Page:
MultiState's Local Policy Digest explores the top legislative developments from municipalities across the U.S.
Kansas City City Council prepares to debate alcohol delivery ordinance.
Last week, Kansas City’s Neighborhoods and Public Safety Committee approved for a full city council vote an ordinance (downloads PDF) that would establish alcohol delivery services.
If passed, the ordinance would permit the sale of wine, beer, and spirits through online apps. Local business owner, Michael Doohan, supported the ordinance as another way to make money. “It’s another stream of revenue. In this day and age a lot of people, with Postmates and apps like that, people get things delivered,” said Doohan.
The ordinance includes several regulations, such as requiring customers to be over 21 years old and able to produce a valid ID. They also cannot be visibly intoxicated when purchasing alcohol. The legislation’s sponsor, Jolie Justus, stressed that all necessary alcohol restrictions would still be enforced. “We want to make sure that we are doing everything that we currently do as a city when it comes to the regulation of alcohol,” said Justus.
Councilwoman Heather Hall has asked that local law enforcement officials testify on the ordinance before the vote. The full city council is scheduled to take up the ordinance for the first time when it convenes at its August 30 meeting, where the ordinance is likely to pass.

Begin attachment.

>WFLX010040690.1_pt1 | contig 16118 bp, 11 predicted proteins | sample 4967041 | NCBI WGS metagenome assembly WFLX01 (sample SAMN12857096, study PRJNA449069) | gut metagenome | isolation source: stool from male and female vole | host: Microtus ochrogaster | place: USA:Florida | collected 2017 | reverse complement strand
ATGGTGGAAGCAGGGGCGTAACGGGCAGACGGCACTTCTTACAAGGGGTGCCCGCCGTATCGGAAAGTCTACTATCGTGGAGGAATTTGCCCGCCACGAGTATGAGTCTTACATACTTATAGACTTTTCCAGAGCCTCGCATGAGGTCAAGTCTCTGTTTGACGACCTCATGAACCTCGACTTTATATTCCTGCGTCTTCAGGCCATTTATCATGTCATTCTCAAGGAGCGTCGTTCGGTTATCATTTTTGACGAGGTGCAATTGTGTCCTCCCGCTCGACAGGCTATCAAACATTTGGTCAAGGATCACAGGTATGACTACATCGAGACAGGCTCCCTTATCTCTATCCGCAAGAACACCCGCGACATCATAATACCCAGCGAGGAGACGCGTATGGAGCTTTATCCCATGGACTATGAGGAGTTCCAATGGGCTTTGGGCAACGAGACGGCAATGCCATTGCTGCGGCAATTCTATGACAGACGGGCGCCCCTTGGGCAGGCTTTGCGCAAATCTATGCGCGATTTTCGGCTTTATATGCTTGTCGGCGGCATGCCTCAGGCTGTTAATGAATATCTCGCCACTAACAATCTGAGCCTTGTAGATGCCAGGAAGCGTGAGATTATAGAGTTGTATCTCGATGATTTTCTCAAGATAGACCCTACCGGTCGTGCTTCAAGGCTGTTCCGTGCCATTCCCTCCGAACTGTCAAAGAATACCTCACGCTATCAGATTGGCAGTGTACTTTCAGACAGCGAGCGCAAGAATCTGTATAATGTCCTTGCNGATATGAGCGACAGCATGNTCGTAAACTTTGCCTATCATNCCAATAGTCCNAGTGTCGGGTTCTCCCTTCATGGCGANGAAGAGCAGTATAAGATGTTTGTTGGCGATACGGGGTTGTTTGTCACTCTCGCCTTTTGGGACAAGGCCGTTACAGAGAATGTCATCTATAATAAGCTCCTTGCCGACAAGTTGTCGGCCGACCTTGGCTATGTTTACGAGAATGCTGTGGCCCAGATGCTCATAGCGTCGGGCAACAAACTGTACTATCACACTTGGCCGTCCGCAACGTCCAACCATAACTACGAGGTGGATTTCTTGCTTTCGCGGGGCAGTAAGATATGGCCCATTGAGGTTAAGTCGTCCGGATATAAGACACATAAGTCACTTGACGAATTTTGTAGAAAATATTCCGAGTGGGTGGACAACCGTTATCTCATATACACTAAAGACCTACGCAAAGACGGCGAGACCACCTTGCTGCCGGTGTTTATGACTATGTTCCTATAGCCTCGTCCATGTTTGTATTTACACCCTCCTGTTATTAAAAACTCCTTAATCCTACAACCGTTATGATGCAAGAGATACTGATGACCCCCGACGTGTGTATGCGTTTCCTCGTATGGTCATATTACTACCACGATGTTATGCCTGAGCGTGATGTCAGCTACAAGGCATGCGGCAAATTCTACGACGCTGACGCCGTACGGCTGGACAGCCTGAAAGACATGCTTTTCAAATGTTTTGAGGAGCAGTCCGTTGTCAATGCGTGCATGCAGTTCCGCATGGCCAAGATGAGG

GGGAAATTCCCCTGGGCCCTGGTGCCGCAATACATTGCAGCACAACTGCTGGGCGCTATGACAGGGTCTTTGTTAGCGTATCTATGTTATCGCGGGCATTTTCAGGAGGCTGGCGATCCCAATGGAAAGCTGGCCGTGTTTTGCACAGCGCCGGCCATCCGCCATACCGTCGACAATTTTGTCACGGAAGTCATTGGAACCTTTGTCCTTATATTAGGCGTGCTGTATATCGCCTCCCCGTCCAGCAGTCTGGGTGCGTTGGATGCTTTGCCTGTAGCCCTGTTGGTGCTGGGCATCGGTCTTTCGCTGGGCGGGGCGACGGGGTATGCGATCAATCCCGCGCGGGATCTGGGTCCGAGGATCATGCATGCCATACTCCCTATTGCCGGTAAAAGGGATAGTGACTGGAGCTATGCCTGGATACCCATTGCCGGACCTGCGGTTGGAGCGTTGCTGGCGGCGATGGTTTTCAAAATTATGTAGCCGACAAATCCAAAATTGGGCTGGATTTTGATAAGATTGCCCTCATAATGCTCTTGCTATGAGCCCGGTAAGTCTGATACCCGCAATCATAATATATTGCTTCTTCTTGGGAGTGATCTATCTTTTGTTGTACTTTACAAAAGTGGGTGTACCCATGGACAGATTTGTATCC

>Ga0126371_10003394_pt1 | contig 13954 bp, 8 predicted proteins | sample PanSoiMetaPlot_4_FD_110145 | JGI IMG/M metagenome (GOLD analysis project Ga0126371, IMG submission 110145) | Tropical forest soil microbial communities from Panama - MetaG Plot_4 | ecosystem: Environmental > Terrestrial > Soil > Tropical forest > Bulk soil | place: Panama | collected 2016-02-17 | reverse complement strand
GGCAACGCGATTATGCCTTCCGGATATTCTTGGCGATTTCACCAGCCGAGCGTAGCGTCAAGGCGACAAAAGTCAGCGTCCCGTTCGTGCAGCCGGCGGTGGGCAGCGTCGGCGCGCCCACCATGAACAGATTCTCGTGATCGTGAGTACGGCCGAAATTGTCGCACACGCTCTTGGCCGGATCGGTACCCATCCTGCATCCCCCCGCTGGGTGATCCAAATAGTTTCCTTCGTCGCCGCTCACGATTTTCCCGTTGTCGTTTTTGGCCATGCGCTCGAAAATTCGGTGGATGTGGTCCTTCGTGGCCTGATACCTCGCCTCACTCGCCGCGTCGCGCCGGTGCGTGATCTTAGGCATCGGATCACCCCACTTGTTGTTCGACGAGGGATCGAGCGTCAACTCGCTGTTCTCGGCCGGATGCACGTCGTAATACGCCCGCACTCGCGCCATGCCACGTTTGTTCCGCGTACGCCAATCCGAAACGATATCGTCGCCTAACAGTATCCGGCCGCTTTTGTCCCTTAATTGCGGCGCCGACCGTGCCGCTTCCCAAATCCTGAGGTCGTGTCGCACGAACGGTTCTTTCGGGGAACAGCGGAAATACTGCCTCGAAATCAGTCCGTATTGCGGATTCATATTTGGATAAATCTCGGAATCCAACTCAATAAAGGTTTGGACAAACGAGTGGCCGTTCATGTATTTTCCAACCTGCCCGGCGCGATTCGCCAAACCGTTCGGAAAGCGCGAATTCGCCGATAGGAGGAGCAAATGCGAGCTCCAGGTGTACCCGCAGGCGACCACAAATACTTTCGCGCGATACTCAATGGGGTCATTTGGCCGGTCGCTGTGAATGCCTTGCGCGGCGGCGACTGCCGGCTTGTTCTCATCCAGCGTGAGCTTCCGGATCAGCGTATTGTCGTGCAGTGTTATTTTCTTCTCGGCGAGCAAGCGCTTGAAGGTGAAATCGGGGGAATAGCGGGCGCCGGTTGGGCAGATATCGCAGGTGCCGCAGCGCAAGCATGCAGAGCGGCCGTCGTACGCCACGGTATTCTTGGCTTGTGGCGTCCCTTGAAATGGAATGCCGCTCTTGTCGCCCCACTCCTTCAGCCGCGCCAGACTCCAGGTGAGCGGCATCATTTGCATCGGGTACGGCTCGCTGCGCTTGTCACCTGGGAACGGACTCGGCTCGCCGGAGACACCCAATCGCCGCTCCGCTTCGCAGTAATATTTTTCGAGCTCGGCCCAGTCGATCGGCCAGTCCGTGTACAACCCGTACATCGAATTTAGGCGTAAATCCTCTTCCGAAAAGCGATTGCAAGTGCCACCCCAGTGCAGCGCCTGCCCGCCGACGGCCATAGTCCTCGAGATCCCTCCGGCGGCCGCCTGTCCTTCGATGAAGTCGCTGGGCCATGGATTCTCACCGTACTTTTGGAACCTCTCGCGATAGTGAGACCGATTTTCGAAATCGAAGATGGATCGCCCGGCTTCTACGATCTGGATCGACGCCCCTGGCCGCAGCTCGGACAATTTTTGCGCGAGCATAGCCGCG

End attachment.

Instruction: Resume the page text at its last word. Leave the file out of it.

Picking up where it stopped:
Judge blocks Austin’s paid sick leave ordinance.
Following a legal challenge from business groups and bolstered by the Texas attorney general, the Texas Court of Appeals for the Third District blocked Austin’s paid sick leave ordinance from taking effect on October 1. The delay will give the court time to hear arguments and rule on whether the Austin ordinance is legal under state law before business owners are mandated to adopt new leave policies.
The ordinance was passed in February and sought to allow employees to accrue “one hour of earned sick time for every 30 hours worked,” with the potential to earn up to 64 (or eight days) of paid sick leave per year.
The court’s decision comes on the heels of the San Antonio City Council’s recent decision to become the second Texas city to pass a local sick leave initiative. However, amid state lawmakers’ pledges to introduce local sick leave preemption bills in 2019, San Antonio City Councilman Manny Pelaez said that the local sick leave policy was “dead on arrival in Austin.”
As state-level legalization efforts go up in smoke, local anti-pot campaigns heat up in New Jersey.
Despite Governor Phil Murphy’s (D) commitment to legalize marijuana, the state legislature has yet to pass any legislation on the matter. One bill proposed by State Senator Nicholas Scutari (D) would allow 218 pot retail outlets, but has yet to even receive a hearing. Now, as the legislature seems to falter on legalization, local anti-pot groups are gaining support in a number of New Jersey towns, including Scutari’s hometown of Linden.
Recently, the Linden City Council discussed an ordinance aimed at banning marijuana businesses within the city limits. The ordinance was tabled in its original form, which included bans on medical marijuana stores, but local lawmakers have vowed to revise their proposal and resubmit a version that targets recreational pot shops.
Linden Councilman John Francis Roman said he expects a vote on the revised ordinance to be held in September.
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